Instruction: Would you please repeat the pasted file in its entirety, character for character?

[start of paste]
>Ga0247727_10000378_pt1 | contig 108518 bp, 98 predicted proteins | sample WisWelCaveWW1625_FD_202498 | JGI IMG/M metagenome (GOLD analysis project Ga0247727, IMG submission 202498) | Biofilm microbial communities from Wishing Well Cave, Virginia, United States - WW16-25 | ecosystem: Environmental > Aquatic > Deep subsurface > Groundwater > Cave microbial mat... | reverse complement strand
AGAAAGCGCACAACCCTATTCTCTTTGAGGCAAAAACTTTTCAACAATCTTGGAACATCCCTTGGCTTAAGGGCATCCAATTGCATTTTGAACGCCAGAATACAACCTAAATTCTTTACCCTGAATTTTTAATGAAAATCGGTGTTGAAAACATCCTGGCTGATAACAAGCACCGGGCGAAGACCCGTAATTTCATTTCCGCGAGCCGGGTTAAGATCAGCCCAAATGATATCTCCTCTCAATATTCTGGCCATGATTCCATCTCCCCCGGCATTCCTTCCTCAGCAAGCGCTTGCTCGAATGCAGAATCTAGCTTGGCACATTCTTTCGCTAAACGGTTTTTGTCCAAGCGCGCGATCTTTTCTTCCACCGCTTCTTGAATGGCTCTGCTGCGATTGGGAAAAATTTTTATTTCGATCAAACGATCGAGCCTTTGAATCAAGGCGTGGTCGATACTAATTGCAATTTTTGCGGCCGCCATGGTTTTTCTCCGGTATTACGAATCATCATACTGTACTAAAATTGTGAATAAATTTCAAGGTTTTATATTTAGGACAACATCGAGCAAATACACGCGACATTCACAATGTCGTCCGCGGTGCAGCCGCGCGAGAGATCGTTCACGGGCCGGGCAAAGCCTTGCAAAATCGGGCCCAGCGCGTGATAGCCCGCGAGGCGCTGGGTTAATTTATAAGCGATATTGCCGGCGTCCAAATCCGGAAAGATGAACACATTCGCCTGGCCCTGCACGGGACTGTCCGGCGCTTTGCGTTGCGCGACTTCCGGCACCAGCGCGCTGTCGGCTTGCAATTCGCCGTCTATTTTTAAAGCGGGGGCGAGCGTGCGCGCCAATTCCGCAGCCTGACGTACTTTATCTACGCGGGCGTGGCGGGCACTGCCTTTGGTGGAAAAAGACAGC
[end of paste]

>Ga0247727_10000378_pt1 | contig 108518 bp, 98 predicted proteins | sample WisWelCaveWW1625_FD_202498 | JGI IMG/M metagenome (GOLD analysis project Ga0247727, IMG submission 202498) | Biofilm microbial communities from Wishing Well Cave, Virginia, United States - WW16-25 | ecosystem: Environmental > Aquatic > Deep subsurface > Groundwater > Cave microbial mat... | reverse complement strand
AGAAAGCGCACAACCCTATTCTCTTTGAGGCAAAAACTTTTCAACAATCTTGGAACATCCCTTGGCTTAAGGGCATCCAATTGCATTTTGAACGCCAGAATACAACCTAAATTCTTTACCCTGAATTTTTAATGAAAATCGGTGTTGAAAACATCCTGGCTGATAACAAGCACCGGGCGAAGACCCGTAATTTCATTTCCGCGAGCCGGGTTAAGATCAGCCCAAATGATATCTCCTCTCAATATTCTGGCCATGATTCCATCTCCCCCGGCATTCCTTCCTCAGCAAGCGCTTGCTCGAATGCAGAATCTAGCTTGGCACATTCTTTCGCTAAACGGTTTTTGTCCAAGCGCGCGATCTTTTCTTCCACCGCTTCTTGAATGGCTCTGCTGCGATTGGGAAAAATTTTTATTTCGATCAAACGATCGAGCCTTTGAATCAAGGCGTGGTCGATACTAATTGCAATTTTTGCGGCCGCCATGGTTTTTCTCCGGTATTACGAATCATCATACTGTACTAAAATTGTGAATAAATTTCAAGGTTTTATATTTAGGACAACATCGAGCAAATACACGCGACATTCACAATGTCGTCCGCGGTGCAGCCGCGCGAGAGATCGTTCACGGGCCGGGCAAAGCCTTGCAAAATCGGGCCCAGCGCGTGATAGCCCGCGAGGCGCTGGGTTAATTTATAAGCGATATTGCCGGCGTCCAAATCCGGAAAGATGAACACATTCGCCTGGCCCTGCACGGGACTGTCCGGCGCTTTGCGTTGCGCGACTTCCGGCACCAGCGCGCTGTCGGCTTGCAATTCGCCGTCTATTTTTAAAGCGGGGGCGAGCGTGCGCGCCAATTCCGCAGCCTGACGTACTTTATCTACGCGGGCGTGGCGGGCACTGCCTTTGGTGGAAAAAGACAGC